Dress Your Greens With Chicken and Olives

Garlicky, vinegary pan juices form a flavorful dressing for kale and olives in this easy sheet-pan dinner.

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By Melissa Clark

One of my favorite dinner shortcuts is to nestle a hot roast chicken on a heap of sturdy greens like kale, baby mustard or watercress. The chicken fat coats and gently wilts the greens, infusing them with the chicken’s flavor. It’s a perfect side dish for the roasted bird that requires no extra work.

Now Sarah Copeland has taken this technique to another level with her spiced chicken legs with sweet and sour kale (above). She uses chicken leg quarters, roasting them until the fat renders and the skin crisps. All those glorious drippings are tossed with kale, olives and, intriguingly, the sweet and tangy brine from a jar of bread and butter pickles (though cider vinegar works, too). It’s a midweek sheet-pan dinner with the wow factor of a Sunday splurge.

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Sheet Pan Chicken Thighs With Tangy Greens

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Here’s another low-work, big-wow move: Dry-brine your salmon before cooking. Although I’ve been dry-brining Thanksgiving turkeys, chickens, steaks and chops for years, I never thought to try it with fish. But J. Kenji López-Alt went there, with mind-blowingly delicious results. The fillets release some of their liquid when salted and left to rest in the refrigerator overnight, helping the skin crisp faster and more deeply, and with a lot less mess than you’d get by searing unsalted fillets in hot oil. You may never look at salmon the same way again.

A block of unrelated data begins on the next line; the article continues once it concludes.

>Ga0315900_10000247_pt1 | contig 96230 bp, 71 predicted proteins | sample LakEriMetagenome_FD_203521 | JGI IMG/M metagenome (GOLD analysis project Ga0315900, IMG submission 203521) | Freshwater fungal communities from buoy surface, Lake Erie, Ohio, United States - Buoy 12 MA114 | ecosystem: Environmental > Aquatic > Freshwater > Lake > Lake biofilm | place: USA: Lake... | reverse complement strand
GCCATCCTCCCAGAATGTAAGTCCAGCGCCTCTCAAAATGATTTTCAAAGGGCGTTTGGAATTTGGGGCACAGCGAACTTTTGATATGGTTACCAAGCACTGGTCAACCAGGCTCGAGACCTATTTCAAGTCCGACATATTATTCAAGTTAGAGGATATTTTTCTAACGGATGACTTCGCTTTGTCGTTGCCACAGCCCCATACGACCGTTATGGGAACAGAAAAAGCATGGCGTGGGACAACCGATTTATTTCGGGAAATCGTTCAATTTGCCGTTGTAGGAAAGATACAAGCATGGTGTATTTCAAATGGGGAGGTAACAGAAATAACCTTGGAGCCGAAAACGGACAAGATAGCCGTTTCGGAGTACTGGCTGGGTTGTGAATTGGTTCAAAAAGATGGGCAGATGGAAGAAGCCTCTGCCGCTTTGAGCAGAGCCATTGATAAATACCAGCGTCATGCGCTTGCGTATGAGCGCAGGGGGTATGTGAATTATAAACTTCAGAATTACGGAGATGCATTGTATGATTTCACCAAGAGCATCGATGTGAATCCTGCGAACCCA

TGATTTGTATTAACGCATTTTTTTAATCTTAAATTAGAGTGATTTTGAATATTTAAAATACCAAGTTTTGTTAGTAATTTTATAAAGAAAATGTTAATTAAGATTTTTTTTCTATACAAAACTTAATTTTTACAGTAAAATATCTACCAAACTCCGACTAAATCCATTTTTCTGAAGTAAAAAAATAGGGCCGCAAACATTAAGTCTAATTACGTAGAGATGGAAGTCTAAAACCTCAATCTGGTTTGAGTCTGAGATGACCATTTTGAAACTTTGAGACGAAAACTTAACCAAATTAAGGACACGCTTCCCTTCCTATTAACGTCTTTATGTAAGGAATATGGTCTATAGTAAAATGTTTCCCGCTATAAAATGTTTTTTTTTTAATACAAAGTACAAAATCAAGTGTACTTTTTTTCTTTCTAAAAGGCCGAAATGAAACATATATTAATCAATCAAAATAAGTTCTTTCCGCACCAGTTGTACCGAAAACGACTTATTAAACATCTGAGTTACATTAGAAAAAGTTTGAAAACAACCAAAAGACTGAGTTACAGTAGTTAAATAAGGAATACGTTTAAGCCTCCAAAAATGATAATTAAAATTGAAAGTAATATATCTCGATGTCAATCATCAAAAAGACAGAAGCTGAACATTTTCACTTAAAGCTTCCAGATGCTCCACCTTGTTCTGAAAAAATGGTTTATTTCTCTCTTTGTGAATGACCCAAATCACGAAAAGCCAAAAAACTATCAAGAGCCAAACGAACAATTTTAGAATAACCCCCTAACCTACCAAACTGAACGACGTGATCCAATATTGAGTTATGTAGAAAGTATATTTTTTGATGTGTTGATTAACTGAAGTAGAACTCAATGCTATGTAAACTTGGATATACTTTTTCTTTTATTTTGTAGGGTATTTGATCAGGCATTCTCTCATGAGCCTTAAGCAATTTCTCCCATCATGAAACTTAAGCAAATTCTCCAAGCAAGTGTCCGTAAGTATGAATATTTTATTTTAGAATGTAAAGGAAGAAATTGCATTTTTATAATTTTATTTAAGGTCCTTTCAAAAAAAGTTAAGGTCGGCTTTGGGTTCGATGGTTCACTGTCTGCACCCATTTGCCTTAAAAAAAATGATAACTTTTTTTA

On the earthy side of culinary innovation, Sarah DiGregorio would like to change how you cook beans. She roasts her (canned and drained) white beans on a sheet pan, which encourages them to brown all over the surface. Toss in some shrimp, bacon and garlic bread and you’ve got a crisp-topped, velvety-centered one-pan meal.

For something meatless and every bit as brilliant, Hetty McKinnon brings us a protein-rich, vegan edamame pesto pasta that you can make in just a half-hour with some shelled frozen soybeans, loads of garlic and nutritional yeast for umami oompf.

And, finally, there’s Dorie Greenspan’s aptly named tall and creamy cheesecake for dessert. You’ll need to make it in advance but, like dry-brining your proteins, it’s well worth a little planning.

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Go Beyond Graham Crackers

To put a signature spin on Dorie’s cheesecake, or any recipe that calls for a graham cracker crust, try substituting crumbs from your favorite crunchy cookie. Gingersnaps, chocolate wafers, shortbread and even crisp chocolate chip cookies will all work beautifully, adding unexpected pizazz to a classic.

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